How do you calculate daily noise exposures?

From experience, this is one of areas of noise assessment which is a fairly consistent cause of confusion, and not just among those who are new to it. The issue arises because the 80 and 85 dB(A) limits are calculated over an exposure time of eight hours therefore if the limit is for eight hours then surely the measurement time needs to be eight hours as well, right?

The short answer: No, each noise measurement does not have to be for eight hours.

This is how you do it, involving 'time weighting' calculations:

Yes,, the noise assessment should come out with expected exposures over a full shift but that doesn't mean you have to actually measure the noise for eight hours, or for a full shift, and some maths can come into play to sort it out. Indeed, it is even preferable that you do not measure for a full shift as full shift measurements are done with wearable meters which should be viewed with the same degree of skepticism as Donald Trump saying he is moving to Mexico.

Example calculation of daily noise exposure - same job all day

To waffle on through this by means of an example. Dave is a chap who gets to spend his days operating a chop saw that is cutting aluminium bars all day long, one every 20 seconds or so, and our Dave does this for eight hours a day (he also gets a lunch break, but manfully operates his saw solidly for his eight working hours so we can ignore his lunch break). If we stand there and watch him work like a slightly weird stalker, his work is a 20 second cycle of:

  • cut

  • move completed piece onto exit conveyor

  • place new piece in place

  • cut again.

He repeats this all day. (Dave is very bored). For a noise assessment we can stand by him with a hand-held meter and after only a few minutes the average reading will have settled on a steady figure for this complete routine, say 90 dB(A). As it's not going to change any further it makes no difference if we stand there for just that time or all eight hours; the reading is still going to be 90 dB(A). So, we take our shorter reading and say ‘OK, he will do this for eight hours, therefore his daily exposure level is also 90 dB(A)’.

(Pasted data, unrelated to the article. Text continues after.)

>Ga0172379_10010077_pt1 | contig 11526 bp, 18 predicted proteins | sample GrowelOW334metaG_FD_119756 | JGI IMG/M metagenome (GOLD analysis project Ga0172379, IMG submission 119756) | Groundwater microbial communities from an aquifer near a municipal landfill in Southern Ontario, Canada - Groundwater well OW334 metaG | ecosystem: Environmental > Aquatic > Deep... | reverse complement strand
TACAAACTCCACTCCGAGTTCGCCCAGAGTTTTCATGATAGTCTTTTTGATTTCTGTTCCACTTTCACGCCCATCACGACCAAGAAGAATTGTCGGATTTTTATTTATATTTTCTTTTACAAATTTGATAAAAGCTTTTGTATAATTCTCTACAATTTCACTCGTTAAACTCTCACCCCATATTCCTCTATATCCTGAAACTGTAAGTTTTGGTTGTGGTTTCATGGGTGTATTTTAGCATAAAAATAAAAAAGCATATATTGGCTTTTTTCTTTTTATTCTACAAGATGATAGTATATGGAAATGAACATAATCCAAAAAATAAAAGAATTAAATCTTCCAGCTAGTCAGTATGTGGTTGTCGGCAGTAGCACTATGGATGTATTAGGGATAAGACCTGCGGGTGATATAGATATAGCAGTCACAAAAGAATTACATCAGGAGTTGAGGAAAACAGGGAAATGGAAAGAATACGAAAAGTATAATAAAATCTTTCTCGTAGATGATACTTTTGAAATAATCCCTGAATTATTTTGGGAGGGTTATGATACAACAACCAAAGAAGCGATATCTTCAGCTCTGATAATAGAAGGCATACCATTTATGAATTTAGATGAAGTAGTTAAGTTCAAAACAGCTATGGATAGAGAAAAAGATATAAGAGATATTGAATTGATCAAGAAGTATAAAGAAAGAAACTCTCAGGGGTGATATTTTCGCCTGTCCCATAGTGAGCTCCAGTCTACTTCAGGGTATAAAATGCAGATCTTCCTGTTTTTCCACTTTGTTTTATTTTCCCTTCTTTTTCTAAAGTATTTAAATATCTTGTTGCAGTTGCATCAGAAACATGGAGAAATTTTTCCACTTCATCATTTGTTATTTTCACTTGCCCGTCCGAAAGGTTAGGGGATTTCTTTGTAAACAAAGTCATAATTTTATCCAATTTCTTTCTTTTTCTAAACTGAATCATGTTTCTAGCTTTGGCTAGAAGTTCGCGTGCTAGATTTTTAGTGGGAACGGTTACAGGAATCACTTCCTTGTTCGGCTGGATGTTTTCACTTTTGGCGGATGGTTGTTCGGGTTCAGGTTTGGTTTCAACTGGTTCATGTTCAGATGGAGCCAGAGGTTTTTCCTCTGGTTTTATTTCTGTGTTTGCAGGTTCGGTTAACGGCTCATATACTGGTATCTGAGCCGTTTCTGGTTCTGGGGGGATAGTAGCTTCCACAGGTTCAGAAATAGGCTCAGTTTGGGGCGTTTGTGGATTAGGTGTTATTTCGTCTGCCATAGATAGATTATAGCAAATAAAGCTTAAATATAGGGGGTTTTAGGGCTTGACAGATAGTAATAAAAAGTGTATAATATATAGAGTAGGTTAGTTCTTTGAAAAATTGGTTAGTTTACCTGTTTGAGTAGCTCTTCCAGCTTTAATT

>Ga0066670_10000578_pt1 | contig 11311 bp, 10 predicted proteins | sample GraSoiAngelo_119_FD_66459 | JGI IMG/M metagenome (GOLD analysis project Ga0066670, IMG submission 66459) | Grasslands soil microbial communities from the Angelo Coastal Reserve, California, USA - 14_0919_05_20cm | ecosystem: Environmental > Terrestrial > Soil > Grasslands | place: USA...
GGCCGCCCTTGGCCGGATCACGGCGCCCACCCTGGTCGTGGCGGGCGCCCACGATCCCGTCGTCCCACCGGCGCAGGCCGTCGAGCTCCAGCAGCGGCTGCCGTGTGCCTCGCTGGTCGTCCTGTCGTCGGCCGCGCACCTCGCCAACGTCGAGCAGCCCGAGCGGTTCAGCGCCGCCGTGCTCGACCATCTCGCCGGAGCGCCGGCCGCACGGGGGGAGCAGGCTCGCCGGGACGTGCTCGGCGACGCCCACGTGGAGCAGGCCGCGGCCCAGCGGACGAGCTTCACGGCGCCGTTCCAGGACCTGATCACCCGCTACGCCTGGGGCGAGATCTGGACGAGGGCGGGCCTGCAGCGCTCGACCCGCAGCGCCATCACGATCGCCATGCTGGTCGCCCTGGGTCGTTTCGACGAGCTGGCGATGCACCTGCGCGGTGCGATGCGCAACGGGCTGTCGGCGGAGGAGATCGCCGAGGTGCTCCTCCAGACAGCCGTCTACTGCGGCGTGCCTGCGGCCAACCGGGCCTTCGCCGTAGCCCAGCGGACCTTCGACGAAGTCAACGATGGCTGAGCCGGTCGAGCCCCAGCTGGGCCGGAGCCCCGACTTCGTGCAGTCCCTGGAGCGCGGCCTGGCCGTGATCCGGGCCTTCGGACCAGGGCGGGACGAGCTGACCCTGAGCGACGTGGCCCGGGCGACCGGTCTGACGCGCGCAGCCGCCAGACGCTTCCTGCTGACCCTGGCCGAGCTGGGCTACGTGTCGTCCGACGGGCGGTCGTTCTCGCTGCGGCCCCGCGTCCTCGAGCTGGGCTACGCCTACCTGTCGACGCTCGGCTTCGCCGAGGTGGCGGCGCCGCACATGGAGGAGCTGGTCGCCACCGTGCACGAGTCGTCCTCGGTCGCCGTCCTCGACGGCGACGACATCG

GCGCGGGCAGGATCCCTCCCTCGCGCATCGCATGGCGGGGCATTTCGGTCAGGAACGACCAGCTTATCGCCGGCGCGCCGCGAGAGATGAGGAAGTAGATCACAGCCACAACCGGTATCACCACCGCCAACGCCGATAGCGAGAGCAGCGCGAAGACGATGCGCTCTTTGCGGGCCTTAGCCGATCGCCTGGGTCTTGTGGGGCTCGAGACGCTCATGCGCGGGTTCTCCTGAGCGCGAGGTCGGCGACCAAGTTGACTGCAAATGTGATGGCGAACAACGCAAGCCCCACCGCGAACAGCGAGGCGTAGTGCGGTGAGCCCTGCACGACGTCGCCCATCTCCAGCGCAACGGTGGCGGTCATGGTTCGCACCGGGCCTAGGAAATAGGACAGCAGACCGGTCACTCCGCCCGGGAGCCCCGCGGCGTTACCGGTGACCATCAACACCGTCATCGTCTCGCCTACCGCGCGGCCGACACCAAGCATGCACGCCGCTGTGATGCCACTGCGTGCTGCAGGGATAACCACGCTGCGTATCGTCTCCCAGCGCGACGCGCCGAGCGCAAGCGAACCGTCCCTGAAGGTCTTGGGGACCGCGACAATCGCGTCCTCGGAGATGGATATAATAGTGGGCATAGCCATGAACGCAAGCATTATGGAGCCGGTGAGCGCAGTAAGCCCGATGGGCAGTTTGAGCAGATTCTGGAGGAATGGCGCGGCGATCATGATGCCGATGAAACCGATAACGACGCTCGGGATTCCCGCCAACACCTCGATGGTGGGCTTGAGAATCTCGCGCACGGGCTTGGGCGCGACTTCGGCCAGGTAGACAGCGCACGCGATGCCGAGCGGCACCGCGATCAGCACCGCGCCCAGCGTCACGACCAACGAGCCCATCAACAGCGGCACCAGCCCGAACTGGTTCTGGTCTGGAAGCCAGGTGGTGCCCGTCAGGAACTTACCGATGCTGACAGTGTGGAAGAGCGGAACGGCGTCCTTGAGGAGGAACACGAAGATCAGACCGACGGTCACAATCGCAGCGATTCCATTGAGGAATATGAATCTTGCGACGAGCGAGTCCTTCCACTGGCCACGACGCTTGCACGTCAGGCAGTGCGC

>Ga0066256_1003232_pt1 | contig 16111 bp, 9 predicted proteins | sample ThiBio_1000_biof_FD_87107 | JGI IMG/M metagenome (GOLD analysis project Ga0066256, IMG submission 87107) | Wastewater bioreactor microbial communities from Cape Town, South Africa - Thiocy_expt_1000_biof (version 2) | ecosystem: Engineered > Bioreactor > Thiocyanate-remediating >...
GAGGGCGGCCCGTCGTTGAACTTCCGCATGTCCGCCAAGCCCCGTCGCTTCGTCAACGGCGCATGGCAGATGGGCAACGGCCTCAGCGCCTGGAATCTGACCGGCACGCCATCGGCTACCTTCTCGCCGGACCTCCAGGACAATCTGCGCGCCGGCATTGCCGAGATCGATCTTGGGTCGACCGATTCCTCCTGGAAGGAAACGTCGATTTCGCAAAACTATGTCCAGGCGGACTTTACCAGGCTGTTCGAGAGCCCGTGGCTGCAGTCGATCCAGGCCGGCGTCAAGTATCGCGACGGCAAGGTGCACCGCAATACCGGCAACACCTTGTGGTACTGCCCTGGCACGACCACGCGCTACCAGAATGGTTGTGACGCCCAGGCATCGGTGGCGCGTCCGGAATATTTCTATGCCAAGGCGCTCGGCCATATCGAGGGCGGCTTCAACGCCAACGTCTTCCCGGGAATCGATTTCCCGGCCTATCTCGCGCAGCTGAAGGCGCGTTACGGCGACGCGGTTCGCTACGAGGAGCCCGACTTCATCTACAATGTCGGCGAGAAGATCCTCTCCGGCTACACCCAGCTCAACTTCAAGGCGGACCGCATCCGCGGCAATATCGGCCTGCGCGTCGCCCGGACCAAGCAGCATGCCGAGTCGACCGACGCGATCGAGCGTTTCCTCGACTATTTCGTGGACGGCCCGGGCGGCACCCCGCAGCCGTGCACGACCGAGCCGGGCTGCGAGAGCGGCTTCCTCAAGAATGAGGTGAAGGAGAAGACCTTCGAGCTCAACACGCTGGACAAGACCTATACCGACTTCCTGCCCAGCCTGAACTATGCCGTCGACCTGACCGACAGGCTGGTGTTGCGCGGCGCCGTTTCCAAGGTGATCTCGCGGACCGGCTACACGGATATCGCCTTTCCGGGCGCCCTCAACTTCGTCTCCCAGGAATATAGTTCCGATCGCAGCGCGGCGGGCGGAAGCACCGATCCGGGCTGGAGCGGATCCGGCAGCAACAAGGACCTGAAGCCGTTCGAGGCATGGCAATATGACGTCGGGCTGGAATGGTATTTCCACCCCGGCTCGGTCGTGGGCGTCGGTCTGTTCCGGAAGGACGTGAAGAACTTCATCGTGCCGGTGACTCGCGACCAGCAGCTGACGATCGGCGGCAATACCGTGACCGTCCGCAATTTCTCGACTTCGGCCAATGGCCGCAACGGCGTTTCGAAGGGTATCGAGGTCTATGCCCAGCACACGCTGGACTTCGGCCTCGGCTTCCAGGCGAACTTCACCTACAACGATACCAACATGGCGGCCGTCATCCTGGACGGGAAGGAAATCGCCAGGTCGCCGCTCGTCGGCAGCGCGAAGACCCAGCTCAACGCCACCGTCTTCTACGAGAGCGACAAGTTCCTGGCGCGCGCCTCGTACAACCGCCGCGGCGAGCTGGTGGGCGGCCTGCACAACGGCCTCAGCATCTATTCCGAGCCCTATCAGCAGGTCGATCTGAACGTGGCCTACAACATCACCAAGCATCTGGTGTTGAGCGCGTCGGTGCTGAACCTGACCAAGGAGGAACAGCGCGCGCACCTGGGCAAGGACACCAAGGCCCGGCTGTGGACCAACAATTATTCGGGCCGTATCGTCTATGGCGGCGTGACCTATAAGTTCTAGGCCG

Example calculation of daily noise exposure - different jobs

That one is easy, but what about where Dave is a multi-skilled chap running about like a rabbit on speed operating his chop saw but also spends time at a punch press and also waves an angle grinder around with reckless abandon for a while? No problem, we can measure all three bits of his job  separately and get, for example:

  1. Chop saw 90 dB(A) which he tells us he does for about four hours a day

  2. Punch press 94 dB(A) which he tells us he does for about three hours a day

  3. Angle grinder 97 dB(A) which he says he does for about one hour a day

Asking Lovely Chap Dave about his average working day and how long he spends on each is fine for the noise assessment. Sure, it may vary slightly from day to day, but as long as we are close we are OK for the purposes of the noise assessment.

We now have a choice. If we really want to punish ourselves for some evil done in a past life we can manually start dong calculations using logs and anti-logs, or we can admit it is the 21st Century and use an online tool to do the calculation for us. My favoured one is at noisemeters.co.uk on their resources page. On there we can enter our three measurements and the time for each.

Assessment - combining three jobs example.png

As you can see, that has given us an estimated LEP,d in red by each measurement but that is for each measurement on it's own so ignore that. Further down the page is this:

Assessment - combining three jobs result.png

And there we have it, the magic number of 93.2 dB(A), or because a point of a dB(A) is fairly trivial, a result of 93 dB(A) for Dave's total daily exposure from operating all three bits of kit. That is the eight hour time weighted average, done via three short measurements of a few minutes each. and then calculating the overall exposure from that.

This means there is no need to measure Dave for a full shift as we will just get the same answer.

What the HSE say about not measuring for a full day

This isn't some naughty short-cut by the way and is how the HSE would expect you to do it. L108 even has an exposure ready-reckoner in it which follows the same principle.

 Extract from L108 page 87 confirming it that short-duration sampling and then combining the results is perfectly fine.

Extract from L108 page 87 confirming it that short-duration sampling and then combining the results is perfectly fine.

This principle applies to pretty much all workplaces - airside workers at an airport have periods of high exposures to engine noise, along with periods of quiet, and exactly the same process can be used in the assessment. So, don't worry about measuring noise levels for eight hours or for full shifts as in many cases it's not needed - just measure each part of the job and you can easily calculate a time weighted average from that. In most cases, measuring for eight hours is a bit of a waste of time and added to that, wearable meters should not be trusted with anything like the same confidence as a shorter hand-held measurement.